Jen Beal monitors information Thursday during her shift inside the Lewiston-Auburn 911 Center in Auburn. Daryn Slover/Sun Journal

AUBURN — County taxes in Lewiston and Auburn help pay for the Androscoggin County emergency dispatch center, but the service is not offered to the Twin Cities residents.

In addition to subsidizing the county’s emergency communication center, Lewiston-Auburn residents pay for their own 911 center.

Under a proposal brought forward by Androscoggin County Sheriff Eric Samson and Paul LeClair, the director of Lewiston-Auburn Emergency Communications System, the two facilities would merge under the county’s jurisdiction.

The plan, if accepted by the Androscoggin County Commission, would begin July 1, 2022.

Samson and LeClair presented the plan to the commission at a workshop Wednesday evening.

The transition should be seamless and would create no delays in requesting mutual aid between the counties and municipalities in the event of an emergency, Samson said.

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While the operations will merge, any debt will remain with the original agency.

The two communication centers in Auburn, one in the county courthouse on Turner Street and the other on Minot Avenue, would remain open, operating as a metro center and a county center until a facility can be built to house both under one roof.

“We both are in need of a new communication center,” LeClair said. “It’s better to build one center instead of two.”

Mark Cayer monitors information Thursday during his shift inside the Lewiston-Auburn 911 Emergency Communications Center in Auburn. Cayer is a 911 supervisor at the center. Daryn Slover/Sun Journal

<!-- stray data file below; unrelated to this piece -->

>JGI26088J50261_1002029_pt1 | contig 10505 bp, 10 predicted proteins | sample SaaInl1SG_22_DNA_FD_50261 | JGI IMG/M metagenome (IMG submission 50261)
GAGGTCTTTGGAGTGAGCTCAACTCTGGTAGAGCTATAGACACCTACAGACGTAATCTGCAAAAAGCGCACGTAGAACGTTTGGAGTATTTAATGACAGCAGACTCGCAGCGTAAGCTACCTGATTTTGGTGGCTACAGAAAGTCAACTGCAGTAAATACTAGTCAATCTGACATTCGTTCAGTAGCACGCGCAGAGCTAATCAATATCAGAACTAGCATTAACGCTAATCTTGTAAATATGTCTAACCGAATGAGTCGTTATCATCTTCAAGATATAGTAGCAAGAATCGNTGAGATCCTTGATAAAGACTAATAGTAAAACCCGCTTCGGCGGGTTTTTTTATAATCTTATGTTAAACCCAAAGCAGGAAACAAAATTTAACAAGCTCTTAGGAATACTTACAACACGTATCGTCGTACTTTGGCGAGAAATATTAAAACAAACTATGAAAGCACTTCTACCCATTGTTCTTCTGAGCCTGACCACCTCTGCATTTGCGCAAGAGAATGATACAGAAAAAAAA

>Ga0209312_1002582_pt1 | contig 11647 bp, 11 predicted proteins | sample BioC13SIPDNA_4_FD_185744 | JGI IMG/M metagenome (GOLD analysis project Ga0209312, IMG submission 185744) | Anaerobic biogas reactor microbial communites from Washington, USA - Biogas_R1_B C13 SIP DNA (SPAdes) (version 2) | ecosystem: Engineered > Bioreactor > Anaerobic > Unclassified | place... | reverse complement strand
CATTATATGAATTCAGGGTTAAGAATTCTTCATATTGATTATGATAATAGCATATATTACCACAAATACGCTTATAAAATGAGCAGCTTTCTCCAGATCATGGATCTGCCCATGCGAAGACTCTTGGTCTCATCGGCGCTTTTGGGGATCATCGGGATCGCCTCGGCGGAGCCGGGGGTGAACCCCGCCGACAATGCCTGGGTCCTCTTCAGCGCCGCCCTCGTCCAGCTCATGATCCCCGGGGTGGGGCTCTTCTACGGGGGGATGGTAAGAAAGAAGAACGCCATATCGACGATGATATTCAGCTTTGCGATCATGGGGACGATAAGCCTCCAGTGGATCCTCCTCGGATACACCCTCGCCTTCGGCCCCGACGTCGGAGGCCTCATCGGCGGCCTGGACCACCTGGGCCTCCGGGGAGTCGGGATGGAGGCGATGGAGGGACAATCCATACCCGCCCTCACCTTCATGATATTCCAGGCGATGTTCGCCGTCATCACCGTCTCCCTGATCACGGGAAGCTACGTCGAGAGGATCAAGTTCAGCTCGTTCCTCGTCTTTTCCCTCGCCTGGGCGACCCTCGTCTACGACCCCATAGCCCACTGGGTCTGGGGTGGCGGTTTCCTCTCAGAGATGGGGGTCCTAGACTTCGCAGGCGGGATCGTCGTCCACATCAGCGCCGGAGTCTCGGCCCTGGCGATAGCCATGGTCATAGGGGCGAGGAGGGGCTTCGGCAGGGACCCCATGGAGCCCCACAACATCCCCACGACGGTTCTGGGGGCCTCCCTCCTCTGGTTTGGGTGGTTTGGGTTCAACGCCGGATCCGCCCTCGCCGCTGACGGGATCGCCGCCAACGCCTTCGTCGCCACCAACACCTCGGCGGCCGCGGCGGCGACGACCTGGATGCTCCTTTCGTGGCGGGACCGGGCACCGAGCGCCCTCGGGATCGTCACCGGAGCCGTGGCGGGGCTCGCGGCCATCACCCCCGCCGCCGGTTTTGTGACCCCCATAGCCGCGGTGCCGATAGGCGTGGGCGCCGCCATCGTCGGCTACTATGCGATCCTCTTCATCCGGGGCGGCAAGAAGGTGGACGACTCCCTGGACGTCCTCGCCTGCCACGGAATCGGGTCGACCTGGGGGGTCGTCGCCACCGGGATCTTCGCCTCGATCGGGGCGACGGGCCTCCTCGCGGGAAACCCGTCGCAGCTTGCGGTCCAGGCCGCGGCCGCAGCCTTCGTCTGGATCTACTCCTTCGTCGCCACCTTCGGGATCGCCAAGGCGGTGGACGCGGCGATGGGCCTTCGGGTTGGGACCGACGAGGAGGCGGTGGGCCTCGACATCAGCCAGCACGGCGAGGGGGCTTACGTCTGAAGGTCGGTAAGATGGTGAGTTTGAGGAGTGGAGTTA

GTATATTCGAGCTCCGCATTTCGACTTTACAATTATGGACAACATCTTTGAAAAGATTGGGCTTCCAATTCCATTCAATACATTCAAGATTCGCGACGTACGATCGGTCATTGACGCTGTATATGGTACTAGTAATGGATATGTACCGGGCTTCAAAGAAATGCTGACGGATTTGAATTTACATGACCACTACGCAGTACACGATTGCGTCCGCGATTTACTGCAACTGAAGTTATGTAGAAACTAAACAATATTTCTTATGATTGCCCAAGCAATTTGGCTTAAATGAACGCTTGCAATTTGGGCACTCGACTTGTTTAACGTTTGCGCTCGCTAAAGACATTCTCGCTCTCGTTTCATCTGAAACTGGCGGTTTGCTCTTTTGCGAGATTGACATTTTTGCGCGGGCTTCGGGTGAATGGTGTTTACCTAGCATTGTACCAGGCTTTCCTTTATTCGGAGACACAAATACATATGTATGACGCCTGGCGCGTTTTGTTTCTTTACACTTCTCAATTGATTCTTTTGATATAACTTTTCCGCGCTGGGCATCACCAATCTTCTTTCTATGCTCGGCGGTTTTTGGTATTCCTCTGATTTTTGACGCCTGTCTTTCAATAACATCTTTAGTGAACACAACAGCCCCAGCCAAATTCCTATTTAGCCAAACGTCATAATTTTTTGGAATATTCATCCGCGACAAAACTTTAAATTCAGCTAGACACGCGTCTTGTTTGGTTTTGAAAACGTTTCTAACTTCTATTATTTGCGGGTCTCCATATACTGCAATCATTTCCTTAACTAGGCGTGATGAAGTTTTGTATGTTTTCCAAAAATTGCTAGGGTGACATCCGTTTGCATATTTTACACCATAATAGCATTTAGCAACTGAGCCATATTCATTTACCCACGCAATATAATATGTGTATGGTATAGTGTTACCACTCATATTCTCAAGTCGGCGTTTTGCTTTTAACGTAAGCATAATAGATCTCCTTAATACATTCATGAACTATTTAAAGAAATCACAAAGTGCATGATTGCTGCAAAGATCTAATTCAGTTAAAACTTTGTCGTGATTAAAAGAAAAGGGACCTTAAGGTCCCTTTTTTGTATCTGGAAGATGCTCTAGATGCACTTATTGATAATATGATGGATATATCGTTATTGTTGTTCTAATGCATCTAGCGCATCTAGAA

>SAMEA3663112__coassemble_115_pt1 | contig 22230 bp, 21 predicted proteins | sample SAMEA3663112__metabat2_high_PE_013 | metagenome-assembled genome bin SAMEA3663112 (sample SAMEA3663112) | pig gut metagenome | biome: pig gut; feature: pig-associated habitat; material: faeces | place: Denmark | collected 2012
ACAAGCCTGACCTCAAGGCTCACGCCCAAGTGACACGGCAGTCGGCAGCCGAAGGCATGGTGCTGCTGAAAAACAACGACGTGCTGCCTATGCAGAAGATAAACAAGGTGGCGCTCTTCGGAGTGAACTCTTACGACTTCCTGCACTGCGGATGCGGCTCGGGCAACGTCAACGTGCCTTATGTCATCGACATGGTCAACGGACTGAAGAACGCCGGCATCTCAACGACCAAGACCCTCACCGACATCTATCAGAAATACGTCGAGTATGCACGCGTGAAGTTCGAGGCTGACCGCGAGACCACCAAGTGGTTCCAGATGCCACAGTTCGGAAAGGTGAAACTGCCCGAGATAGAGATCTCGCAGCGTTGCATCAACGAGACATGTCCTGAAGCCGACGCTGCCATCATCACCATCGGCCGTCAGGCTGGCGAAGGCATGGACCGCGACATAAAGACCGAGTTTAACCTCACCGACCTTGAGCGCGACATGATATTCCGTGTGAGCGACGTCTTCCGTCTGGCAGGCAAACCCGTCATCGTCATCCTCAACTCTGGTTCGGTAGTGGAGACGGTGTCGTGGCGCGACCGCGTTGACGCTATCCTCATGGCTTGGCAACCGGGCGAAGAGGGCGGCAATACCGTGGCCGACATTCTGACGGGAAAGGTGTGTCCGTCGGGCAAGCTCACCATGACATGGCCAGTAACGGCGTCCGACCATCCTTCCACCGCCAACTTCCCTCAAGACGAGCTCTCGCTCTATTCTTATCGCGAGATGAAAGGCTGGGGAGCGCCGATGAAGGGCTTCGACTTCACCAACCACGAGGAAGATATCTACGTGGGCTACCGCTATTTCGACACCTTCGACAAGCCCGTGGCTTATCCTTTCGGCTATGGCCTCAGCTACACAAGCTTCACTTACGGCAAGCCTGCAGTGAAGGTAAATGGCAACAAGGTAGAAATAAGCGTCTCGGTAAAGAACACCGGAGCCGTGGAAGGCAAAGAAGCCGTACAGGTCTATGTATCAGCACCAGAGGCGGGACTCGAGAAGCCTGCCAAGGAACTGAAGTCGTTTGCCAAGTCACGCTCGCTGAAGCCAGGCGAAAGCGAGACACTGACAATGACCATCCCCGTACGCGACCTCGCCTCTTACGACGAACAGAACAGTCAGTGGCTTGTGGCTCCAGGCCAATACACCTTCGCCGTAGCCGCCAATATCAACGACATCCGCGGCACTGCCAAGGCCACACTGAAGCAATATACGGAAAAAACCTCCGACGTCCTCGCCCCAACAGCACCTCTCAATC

The new organization, according to LeClair, would have 42 full-time employees working three shifts around the clock to provide public safety answering point and dispatch services to all of Androscoggin County.

Lisbon, which operates its own dispatch center, has been invited to join the new venture. Lisbon, as well as Lewiston and Auburn, would save money under the proposal.

Based on last year’s figures, the Lewiston-Auburn 911 Center handled three times as many calls as the Sheriff’s Office — 44,296 to 14,705 — but the Twin Cities make up 27% of the land area in the county.

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The combined services would become an Androscoggin County department and all staff members would become county employees.

Who would serve as director, deputy director and operations manager has not been determined.

The budget for the new entity would be a little more than $3.92 million. The current combined cost for dispatch for Lewiston-Auburn and the county is $3.86 million.

Mark Cayer monitors information Thursday during his shift inside the Lewiston-Auburn 911 Emergency Communications Center in Auburn. Cayer is a 911 supervisor at the center. Daryn Slover/Sun Journal

Rates charged to the municipalities will be determined by valuation. Number of calls per community varies widely from year to year to determine a fair apportionment of the county tax, LeClair said.

Without Lewiston and Auburn subsidizing the rest of the county for services it does not use, the other 11 municipalities in Androscoggin County would see their cost for dispatch services go up. Under the proposal presented to the commissioners, Auburn would see its cost for dispatch decrease by just under $440,000. Poland, however, would see the biggest jump, an increase of nearly $222,000.

The higher cost to the smaller communities concerned some of the commissioners.

Benefits of the combined agency include an enhanced system of responding to emergencies instead of passing off calls to another facility, more staff available to cover for vacations and illnesses, and a fairer, more accurate way to pay for emergency services.

A new center would need to be built because neither current facility is large enough to absorb the other agency. Samson did say the county does have room to take over emergency calls for Lisbon., if it chooses to join.


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